The Juneau Police Department issued a warning under a new city smoking law Wednesday - the first since the ban took effect Jan. 1.
"We had one call yesterday and we looked into it and issued a verbal warning," police Capt. Tom Porter said. The warning was issued to a person downtown, he said.
The city's smoking ban covers most offices and restaurants and is designed to limit secondhand smoke in public places. Bars are exempt.
"We are going to be doing a combination of education to familiarize people with the ordinance and will use warnings a majority of the time," Porter said. "That doesn't mean we won't cite in an egregious situation."
The smoking ordinance would have applied to Donna's Restaurant near the Airport Mall, but the business received an extension from the city. Owners Tim and Ariana Giamakidis plan to renovate the former art-supply store next door and turn it into a private club where people of legal age will be allowed to smoke.
They have until May 1 to do so, City Manager Dave Palmer said.
"They convinced me that they are actively pursuing a construction option," he said. "They came in with documentation and a plan where it's moving ahead."
A walled-off kitchen will separate the restaurant from the new Donna's Club. The restaurant and the club will have separate entrances, Ariana Giamakidis said.
"We have a lot of smokers who have been coming here for years and we wanted to accommodate them as well as the nonsmokers," she said. "I wanted to keep everybody happy."
The Giamakidises are waiting for permits to go through before construction begins and aren't sure yet what the cost of the project will be. People will have to apply for a free membership to eat at Donna's Club, they said. In the interim, smoking will be allowed in the restaurant.
Word of the change has already gotten out among the regulars at Donna's. Gary Severance, who was eating eggs and hash browns at the lunch counter Wednesday, said he'll be more likely to come to Donna's because smoking will be allowed.
"It should be up to the owner of the facility to say yes or no," he said. "It's more interference in private enterprise. We'll live with (the smoking ordinance). We just won't vote for the people who voted it in."
Across the room, Brownie Hunt said he quit eating at Juneau's airport when smoking was banned a few years ago.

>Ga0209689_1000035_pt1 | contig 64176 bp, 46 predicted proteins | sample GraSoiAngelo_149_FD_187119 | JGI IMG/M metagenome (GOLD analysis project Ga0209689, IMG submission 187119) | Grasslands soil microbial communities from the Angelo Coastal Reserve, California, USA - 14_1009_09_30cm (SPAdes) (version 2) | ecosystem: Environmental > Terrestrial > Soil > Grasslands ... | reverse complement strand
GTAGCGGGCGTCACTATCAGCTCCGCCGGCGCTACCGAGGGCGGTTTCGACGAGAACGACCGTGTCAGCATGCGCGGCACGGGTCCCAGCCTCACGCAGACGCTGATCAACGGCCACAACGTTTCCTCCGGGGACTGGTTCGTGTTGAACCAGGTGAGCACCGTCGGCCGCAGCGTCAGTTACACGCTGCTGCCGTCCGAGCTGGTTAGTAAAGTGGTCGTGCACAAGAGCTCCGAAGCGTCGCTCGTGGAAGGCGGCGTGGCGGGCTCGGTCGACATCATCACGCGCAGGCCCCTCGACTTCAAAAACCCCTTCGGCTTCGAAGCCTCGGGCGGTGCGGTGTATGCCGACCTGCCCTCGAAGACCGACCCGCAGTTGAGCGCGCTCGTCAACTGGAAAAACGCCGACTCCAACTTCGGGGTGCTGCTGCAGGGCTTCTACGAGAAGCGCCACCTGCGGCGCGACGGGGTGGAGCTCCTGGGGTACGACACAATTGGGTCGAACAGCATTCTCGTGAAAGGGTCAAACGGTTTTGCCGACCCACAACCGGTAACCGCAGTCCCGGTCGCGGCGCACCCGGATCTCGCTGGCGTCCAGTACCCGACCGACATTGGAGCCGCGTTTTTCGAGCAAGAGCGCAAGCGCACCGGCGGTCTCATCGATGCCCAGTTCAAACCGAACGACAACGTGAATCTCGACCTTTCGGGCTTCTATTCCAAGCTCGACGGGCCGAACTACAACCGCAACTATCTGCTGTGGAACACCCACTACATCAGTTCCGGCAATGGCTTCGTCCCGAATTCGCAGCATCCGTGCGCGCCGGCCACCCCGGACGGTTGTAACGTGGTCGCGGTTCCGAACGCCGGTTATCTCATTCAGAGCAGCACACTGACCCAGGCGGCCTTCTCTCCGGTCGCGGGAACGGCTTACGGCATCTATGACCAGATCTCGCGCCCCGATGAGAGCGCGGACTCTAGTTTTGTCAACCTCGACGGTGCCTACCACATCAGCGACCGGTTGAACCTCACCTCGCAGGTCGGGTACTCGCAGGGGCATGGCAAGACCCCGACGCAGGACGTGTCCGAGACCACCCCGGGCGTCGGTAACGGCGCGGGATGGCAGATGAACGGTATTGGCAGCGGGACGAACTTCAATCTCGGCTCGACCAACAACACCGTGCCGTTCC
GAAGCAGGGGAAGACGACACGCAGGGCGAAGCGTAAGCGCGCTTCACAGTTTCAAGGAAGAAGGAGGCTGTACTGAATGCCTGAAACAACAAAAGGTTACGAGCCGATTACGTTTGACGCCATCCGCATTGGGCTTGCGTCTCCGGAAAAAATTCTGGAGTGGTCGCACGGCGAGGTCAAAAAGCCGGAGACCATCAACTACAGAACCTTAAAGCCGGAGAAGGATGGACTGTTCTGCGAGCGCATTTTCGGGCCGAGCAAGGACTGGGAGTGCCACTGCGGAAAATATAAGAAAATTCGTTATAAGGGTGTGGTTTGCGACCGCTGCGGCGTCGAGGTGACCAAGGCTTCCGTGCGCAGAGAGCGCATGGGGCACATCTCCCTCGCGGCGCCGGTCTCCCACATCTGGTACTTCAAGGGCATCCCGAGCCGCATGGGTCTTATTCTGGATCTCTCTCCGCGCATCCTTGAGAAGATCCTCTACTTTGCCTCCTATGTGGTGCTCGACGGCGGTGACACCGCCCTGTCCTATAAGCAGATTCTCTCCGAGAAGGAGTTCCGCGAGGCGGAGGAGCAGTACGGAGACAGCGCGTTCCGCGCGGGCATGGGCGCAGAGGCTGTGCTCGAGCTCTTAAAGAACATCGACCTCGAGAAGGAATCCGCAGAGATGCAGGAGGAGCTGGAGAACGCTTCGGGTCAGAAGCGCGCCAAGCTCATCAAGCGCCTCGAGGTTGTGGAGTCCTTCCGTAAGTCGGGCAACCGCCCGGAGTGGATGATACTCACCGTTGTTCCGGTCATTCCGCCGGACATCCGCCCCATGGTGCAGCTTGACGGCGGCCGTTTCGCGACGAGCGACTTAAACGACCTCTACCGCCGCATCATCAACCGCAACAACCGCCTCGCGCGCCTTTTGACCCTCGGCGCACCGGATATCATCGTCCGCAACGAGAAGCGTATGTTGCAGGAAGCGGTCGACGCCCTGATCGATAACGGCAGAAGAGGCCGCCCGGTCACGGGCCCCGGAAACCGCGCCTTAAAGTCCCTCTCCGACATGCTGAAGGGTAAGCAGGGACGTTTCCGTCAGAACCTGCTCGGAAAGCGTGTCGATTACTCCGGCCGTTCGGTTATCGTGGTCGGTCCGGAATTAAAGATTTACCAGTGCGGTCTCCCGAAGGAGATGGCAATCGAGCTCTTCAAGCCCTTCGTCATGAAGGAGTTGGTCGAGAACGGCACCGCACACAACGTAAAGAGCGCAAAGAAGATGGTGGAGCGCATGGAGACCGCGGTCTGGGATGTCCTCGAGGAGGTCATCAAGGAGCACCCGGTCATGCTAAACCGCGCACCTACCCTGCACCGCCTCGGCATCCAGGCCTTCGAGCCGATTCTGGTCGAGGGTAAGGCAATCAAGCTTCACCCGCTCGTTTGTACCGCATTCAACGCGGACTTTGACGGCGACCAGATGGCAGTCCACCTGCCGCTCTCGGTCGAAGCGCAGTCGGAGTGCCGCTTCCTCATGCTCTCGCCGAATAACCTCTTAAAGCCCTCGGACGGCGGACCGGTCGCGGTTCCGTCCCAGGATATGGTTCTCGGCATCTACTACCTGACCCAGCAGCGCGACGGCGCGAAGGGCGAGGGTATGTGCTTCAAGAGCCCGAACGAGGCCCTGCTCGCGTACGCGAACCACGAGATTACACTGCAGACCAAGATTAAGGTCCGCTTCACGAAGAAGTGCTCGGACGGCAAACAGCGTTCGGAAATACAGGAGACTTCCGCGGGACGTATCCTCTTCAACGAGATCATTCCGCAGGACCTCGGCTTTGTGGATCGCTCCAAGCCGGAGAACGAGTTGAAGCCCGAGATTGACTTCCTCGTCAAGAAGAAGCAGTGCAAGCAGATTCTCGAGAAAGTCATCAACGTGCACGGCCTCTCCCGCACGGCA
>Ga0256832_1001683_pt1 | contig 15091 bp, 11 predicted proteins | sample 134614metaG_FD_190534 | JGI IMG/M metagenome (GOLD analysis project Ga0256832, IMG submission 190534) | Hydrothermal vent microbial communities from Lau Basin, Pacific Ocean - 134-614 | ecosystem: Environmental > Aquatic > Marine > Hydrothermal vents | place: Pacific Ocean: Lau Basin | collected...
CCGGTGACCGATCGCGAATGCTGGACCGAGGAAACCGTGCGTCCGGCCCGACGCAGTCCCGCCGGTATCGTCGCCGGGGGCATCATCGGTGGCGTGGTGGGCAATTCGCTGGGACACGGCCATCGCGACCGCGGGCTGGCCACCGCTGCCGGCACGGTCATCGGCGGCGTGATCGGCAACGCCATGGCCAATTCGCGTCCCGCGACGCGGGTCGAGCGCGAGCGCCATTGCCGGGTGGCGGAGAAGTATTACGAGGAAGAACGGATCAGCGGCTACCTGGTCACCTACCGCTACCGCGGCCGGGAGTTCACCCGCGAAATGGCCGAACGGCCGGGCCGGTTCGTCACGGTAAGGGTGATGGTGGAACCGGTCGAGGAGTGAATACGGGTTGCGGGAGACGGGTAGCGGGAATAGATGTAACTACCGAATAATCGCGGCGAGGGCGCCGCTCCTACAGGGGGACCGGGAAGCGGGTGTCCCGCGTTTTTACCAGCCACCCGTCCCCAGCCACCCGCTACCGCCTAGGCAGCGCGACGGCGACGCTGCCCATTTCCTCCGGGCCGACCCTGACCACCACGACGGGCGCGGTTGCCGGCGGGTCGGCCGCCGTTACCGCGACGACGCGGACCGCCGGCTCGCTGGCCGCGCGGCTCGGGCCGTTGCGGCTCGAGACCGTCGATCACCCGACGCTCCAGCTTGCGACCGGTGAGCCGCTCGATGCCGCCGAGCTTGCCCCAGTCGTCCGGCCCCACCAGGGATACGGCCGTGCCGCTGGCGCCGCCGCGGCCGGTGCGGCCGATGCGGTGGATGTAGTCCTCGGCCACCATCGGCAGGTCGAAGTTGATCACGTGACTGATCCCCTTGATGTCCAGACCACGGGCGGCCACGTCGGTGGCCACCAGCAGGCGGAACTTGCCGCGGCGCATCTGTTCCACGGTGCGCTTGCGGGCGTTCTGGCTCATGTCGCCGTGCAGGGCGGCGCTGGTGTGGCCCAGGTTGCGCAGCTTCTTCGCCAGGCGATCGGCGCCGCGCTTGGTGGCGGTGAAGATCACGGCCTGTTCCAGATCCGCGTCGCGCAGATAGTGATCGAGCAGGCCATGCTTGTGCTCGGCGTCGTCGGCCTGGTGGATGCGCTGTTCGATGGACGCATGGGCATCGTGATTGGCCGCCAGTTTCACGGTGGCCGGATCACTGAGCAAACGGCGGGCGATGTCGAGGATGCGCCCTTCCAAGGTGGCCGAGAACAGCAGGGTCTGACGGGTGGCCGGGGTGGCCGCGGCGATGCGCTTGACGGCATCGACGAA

"I come here a lot of times and don't smoke, but the point of it is that it's my option," he said.
His daughter Pam Hunt said she may be visiting Donna's more often with her father since smoking will be allowed.
"I quit smoking so I like to be in a place where there's not smoking so I'm not tempted to smoke," she said. "But I still think that people who do smoke should be able to go have a meal somewhere and not have to go outside for a cigarette."
For others, the smoking ban brings welcome relief. Cathy Boutin has asthma and advocated for the new law. She may have trouble catching her breath or be sent into a coughing fit after taking in one puff of tobacco smoke, she said.
"I feel much more comfortable going out in public these days," she said. "There are restaurants that I could not go to before that I'll be trying out now, which is kind of an exciting prospect. I'm really looking forward to that."
The smoking ban also applies to cabs. James Harris, a taxi driver and one of the owners of Juneau Taxi and Tours and Metro Taxi, said last week he didn't expect a significant change in business. About 60 percent of his customers smoke, but they are usually in a cab for a short time - 10 to 15 minutes, he said.
"A lot of our drivers already don't smoke in the vehicles and a lot of our customers are asthmatic," he said. "All around, it's probably better for the customer."
A person caught smoking where it is prohibited faces a $50 fine under the new ordinance. The fine for a business starts at $200.
Joanna Markell can be reached at firstname.lastname@example.org.
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